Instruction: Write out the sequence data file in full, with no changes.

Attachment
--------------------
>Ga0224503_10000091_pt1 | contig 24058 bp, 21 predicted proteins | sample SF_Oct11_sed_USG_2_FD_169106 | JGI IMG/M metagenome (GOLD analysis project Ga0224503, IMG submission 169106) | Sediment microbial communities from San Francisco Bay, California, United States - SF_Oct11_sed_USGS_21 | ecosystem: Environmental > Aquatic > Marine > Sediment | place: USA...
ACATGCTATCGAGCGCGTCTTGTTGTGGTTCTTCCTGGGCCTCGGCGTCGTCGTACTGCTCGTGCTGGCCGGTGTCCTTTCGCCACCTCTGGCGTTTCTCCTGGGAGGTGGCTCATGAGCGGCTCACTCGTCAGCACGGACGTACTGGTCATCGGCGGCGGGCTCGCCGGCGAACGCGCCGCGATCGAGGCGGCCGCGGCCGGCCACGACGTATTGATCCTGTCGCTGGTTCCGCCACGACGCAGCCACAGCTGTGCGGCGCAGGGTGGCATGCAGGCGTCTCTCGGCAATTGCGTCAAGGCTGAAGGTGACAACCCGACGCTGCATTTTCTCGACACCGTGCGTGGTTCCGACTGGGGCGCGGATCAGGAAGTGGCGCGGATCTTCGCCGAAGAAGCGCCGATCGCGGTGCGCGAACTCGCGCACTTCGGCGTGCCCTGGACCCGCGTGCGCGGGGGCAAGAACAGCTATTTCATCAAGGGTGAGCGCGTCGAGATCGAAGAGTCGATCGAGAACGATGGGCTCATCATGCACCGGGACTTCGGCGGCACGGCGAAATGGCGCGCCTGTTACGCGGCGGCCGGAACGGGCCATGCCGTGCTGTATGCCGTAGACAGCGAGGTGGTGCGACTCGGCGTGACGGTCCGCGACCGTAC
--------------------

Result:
>Ga0224503_10000091_pt1 | contig 24058 bp, 21 predicted proteins | sample SF_Oct11_sed_USG_2_FD_169106 | JGI IMG/M metagenome (GOLD analysis project Ga0224503, IMG submission 169106) | Sediment microbial communities from San Francisco Bay, California, United States - SF_Oct11_sed_USGS_21 | ecosystem: Environmental > Aquatic > Marine > Sediment | place: USA...
ACATGCTATCGAGCGCGTCTTGTTGTGGTTCTTCCTGGGCCTCGGCGTCGTCGTACTGCTCGTGCTGGCCGGTGTCCTTTCGCCACCTCTGGCGTTTCTCCTGGGAGGTGGCTCATGAGCGGCTCACTCGTCAGCACGGACGTACTGGTCATCGGCGGCGGGCTCGCCGGCGAACGCGCCGCGATCGAGGCGGCCGCGGCCGGCCACGACGTATTGATCCTGTCGCTGGTTCCGCCACGACGCAGCCACAGCTGTGCGGCGCAGGGTGGCATGCAGGCGTCTCTCGGCAATTGCGTCAAGGCTGAAGGTGACAACCCGACGCTGCATTTTCTCGACACCGTGCGTGGTTCCGACTGGGGCGCGGATCAGGAAGTGGCGCGGATCTTCGCCGAAGAAGCGCCGATCGCGGTGCGCGAACTCGCGCACTTCGGCGTGCCCTGGACCCGCGTGCGCGGGGGCAAGAACAGCTATTTCATCAAGGGTGAGCGCGTCGAGATCGAAGAGTCGATCGAGAACGATGGGCTCATCATGCACCGGGACTTCGGCGGCACGGCGAAATGGCGCGCCTGTTACGCGGCGGCCGGAACGGGCCATGCCGTGCTGTATGCCGTAGACAGCGAGGTGGTGCGACTCGGCGTGACGGTCCGCGACCGTAC